22 August 2015, News Wires, Abuja – Meanwhile, the CBN has vowed to fight off speculators taking bets that the naira will be devalued after Kazakhstan became the latest country to abandon control of its currency.
“We haven’t seen any reason so far to institute a change in the foreign-exchange policies,” Special Adviser, Media, to the CBN Governor, Ugochukwu Okoroafor, told Bloomberg.
He added: “The preponderance of foreign currency in the country has led to speculative attacks on the naira. People who have done it in the hope we’ll devalue will be hurt.”
After imposing trading restrictions in February to prevent dollars from fleeing Africa’s largest economy, importers have been unable to pay suppliers, a thriving black market has sprung up in foreign banknotes and a collapse in government oil revenue amid sliding crude prices has left teachers unpaid.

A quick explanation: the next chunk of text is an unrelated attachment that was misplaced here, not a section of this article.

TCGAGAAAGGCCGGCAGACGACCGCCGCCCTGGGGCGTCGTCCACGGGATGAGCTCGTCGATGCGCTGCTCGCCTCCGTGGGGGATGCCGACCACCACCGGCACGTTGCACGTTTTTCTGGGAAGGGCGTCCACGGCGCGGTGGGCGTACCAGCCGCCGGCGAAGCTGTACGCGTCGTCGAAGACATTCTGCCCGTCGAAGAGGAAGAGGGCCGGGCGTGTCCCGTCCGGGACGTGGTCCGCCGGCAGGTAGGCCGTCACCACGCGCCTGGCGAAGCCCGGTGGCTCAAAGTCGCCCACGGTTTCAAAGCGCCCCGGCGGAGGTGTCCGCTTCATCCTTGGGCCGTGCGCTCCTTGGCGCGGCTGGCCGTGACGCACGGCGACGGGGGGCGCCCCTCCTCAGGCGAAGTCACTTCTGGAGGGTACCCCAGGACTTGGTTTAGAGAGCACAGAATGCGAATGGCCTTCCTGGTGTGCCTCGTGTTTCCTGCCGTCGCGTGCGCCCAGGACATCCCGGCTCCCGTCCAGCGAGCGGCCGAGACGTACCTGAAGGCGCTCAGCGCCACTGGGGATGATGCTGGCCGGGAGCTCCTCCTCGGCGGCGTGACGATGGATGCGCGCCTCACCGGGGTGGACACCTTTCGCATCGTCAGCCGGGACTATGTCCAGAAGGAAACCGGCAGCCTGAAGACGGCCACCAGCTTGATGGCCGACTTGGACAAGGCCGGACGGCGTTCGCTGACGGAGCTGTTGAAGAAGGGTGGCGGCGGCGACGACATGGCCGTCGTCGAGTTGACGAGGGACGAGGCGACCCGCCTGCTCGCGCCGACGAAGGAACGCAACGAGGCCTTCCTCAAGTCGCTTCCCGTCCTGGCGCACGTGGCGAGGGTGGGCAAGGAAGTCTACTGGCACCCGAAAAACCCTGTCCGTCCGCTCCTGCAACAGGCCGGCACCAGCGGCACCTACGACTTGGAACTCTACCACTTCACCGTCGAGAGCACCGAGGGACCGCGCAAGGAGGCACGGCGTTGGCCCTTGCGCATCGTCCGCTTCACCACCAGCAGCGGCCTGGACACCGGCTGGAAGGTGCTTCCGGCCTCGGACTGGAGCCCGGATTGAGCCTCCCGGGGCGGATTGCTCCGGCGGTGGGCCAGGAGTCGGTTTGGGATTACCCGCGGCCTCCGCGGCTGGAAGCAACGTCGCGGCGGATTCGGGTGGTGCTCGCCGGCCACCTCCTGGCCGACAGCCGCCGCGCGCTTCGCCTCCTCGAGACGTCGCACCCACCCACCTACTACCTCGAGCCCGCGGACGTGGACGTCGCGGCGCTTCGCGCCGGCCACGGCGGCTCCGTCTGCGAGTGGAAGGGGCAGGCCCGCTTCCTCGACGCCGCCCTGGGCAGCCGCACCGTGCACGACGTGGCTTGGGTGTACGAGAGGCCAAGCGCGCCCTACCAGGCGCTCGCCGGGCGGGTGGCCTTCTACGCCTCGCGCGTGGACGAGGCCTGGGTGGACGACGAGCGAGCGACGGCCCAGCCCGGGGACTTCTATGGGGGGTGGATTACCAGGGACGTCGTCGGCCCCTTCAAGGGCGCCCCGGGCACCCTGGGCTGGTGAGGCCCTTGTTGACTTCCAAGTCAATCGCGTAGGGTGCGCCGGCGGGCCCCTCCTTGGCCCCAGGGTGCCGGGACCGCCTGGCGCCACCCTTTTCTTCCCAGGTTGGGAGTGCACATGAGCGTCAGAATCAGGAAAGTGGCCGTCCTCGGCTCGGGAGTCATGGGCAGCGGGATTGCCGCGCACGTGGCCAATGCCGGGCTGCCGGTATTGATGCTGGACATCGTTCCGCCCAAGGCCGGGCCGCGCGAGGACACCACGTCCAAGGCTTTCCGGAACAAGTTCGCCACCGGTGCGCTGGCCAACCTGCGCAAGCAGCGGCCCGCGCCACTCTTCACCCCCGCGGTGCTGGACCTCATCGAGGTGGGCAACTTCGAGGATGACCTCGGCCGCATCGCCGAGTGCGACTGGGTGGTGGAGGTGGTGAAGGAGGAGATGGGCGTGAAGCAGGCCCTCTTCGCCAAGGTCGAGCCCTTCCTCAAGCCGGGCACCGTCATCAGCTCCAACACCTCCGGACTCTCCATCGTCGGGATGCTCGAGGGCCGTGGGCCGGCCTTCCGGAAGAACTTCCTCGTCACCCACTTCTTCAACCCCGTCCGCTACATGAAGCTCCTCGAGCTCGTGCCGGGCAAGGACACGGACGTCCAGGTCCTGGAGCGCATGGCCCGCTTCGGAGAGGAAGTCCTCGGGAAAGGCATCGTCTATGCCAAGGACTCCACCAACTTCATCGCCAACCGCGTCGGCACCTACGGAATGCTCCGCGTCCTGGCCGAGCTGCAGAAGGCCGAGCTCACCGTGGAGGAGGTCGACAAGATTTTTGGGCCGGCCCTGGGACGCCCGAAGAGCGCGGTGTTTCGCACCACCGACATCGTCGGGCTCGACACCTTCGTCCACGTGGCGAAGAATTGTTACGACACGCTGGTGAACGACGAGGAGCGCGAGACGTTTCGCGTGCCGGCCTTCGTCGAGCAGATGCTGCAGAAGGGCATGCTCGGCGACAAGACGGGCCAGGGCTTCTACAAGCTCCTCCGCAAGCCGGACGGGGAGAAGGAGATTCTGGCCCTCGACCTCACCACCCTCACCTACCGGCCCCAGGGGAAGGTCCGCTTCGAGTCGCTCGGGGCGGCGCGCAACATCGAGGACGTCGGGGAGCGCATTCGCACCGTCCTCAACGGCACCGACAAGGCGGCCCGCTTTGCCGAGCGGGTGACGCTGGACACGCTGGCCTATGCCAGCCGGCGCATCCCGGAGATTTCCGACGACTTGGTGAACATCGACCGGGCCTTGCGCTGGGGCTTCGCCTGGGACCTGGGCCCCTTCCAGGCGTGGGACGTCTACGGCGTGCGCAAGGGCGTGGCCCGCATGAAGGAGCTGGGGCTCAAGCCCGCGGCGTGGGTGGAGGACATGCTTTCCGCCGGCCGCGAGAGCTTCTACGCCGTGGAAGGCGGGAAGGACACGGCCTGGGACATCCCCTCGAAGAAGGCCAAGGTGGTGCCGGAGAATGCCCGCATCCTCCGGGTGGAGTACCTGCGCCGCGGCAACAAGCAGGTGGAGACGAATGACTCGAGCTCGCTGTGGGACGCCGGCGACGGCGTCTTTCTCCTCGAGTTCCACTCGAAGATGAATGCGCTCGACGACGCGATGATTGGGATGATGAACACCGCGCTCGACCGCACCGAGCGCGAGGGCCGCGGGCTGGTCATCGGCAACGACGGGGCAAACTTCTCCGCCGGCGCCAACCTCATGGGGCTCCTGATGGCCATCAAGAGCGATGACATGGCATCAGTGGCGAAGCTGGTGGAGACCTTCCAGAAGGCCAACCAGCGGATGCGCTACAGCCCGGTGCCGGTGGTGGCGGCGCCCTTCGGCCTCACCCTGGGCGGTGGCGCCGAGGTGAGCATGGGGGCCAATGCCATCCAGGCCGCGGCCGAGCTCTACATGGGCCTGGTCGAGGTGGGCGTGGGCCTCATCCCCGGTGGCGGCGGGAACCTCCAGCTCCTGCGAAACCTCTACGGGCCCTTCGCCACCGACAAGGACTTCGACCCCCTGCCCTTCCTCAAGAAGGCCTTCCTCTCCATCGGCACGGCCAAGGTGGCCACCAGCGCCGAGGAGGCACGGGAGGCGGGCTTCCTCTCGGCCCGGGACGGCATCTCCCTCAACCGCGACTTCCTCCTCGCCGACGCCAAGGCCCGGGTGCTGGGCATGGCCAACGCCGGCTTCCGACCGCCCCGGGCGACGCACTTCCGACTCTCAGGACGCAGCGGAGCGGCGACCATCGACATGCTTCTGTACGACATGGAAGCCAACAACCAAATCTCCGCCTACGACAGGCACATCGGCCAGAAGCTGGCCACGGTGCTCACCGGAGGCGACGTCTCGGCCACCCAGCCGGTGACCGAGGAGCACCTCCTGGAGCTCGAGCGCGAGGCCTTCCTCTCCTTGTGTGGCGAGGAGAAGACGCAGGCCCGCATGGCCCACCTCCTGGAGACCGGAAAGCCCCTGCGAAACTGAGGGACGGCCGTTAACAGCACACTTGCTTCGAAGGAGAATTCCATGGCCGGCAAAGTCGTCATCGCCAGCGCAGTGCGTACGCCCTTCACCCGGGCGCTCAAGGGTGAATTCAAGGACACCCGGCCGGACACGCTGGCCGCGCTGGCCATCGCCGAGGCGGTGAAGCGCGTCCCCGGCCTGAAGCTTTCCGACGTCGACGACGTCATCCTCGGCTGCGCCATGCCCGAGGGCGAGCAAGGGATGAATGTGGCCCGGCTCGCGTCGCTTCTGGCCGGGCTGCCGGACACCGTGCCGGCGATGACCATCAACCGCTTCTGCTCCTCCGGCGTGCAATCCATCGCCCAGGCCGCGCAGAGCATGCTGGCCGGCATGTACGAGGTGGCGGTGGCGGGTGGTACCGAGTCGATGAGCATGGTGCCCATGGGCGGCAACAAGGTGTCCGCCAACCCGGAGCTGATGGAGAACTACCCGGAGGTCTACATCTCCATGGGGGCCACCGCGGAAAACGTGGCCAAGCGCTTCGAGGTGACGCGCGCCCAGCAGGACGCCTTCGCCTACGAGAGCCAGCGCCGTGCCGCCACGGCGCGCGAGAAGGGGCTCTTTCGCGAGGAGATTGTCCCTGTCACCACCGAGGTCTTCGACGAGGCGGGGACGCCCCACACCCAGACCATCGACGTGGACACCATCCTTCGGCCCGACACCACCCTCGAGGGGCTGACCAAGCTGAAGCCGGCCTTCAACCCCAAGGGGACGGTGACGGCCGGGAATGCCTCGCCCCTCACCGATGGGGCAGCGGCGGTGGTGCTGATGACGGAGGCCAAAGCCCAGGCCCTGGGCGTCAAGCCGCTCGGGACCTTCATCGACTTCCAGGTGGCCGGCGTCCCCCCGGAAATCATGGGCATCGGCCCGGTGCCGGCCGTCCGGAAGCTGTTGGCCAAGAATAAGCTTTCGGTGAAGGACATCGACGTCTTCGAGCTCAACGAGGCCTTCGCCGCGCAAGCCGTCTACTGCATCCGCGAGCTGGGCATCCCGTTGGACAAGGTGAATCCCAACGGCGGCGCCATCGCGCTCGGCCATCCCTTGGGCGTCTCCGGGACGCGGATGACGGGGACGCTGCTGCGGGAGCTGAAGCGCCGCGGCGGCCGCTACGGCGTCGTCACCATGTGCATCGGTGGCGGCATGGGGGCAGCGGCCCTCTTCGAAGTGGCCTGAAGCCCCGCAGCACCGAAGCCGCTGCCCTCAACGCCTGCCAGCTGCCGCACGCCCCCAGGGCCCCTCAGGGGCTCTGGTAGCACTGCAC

The naira’s exchange rate needs to strike a balance between Nigeria’s dependence on oil for export earnings and the country’s need to import most of its goods, Okoroaforsaid.
“The volume of speculation on our currency is huge,” Okoroafor said. Genuine demand for foreign exchange will be met by the central bank, “but once it comes as a result of speculation, we’ll fight back,” he said.